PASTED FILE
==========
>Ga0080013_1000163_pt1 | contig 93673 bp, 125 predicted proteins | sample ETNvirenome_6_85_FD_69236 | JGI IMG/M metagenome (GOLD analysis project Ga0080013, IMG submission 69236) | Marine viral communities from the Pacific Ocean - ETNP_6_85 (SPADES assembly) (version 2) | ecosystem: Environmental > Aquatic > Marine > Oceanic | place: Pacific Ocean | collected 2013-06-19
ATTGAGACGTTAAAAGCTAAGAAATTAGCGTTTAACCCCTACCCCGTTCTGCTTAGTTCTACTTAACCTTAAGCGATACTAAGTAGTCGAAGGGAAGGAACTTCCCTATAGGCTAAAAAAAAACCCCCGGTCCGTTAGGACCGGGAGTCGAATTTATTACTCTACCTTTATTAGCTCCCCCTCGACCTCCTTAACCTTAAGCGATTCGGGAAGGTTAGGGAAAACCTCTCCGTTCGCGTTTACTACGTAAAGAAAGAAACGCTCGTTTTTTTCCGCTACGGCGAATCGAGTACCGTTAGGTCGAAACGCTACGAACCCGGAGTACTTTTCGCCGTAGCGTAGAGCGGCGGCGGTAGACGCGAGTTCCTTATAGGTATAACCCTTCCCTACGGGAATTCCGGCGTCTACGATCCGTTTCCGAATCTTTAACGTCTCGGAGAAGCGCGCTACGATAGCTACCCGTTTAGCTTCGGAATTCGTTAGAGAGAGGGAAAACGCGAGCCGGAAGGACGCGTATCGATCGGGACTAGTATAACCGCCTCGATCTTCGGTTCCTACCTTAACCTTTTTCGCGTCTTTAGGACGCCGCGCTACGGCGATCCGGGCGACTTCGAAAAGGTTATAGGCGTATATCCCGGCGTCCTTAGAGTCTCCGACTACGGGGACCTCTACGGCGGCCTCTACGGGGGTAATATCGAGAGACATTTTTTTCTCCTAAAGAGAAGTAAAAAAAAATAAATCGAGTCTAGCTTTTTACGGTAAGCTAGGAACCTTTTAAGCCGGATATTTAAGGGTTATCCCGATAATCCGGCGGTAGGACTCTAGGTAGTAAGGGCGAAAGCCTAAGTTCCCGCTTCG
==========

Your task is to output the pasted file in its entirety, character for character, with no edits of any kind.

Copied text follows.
>Ga0080013_1000163_pt1 | contig 93673 bp, 125 predicted proteins | sample ETNvirenome_6_85_FD_69236 | JGI IMG/M metagenome (GOLD analysis project Ga0080013, IMG submission 69236) | Marine viral communities from the Pacific Ocean - ETNP_6_85 (SPADES assembly) (version 2) | ecosystem: Environmental > Aquatic > Marine > Oceanic | place: Pacific Ocean | collected 2013-06-19
ATTGAGACGTTAAAAGCTAAGAAATTAGCGTTTAACCCCTACCCCGTTCTGCTTAGTTCTACTTAACCTTAAGCGATACTAAGTAGTCGAAGGGAAGGAACTTCCCTATAGGCTAAAAAAAAACCCCCGGTCCGTTAGGACCGGGAGTCGAATTTATTACTCTACCTTTATTAGCTCCCCCTCGACCTCCTTAACCTTAAGCGATTCGGGAAGGTTAGGGAAAACCTCTCCGTTCGCGTTTACTACGTAAAGAAAGAAACGCTCGTTTTTTTCCGCTACGGCGAATCGAGTACCGTTAGGTCGAAACGCTACGAACCCGGAGTACTTTTCGCCGTAGCGTAGAGCGGCGGCGGTAGACGCGAGTTCCTTATAGGTATAACCCTTCCCTACGGGAATTCCGGCGTCTACGATCCGTTTCCGAATCTTTAACGTCTCGGAGAAGCGCGCTACGATAGCTACCCGTTTAGCTTCGGAATTCGTTAGAGAGAGGGAAAACGCGAGCCGGAAGGACGCGTATCGATCGGGACTAGTATAACCGCCTCGATCTTCGGTTCCTACCTTAACCTTTTTCGCGTCTTTAGGACGCCGCGCTACGGCGATCCGGGCGACTTCGAAAAGGTTATAGGCGTATATCCCGGCGTCCTTAGAGTCTCCGACTACGGGGACCTCTACGGCGGCCTCTACGGGGGTAATATCGAGAGACATTTTTTTCTCCTAAAGAGAAGTAAAAAAAAATAAATCGAGTCTAGCTTTTTACGGTAAGCTAGGAACCTTTTAAGCCGGATATTTAAGGGTTATCCCGATAATCCGGCGGTAGGACTCTAGGTAGTAAGGGCGAAAGCCTAAGTTCCCGCTTCG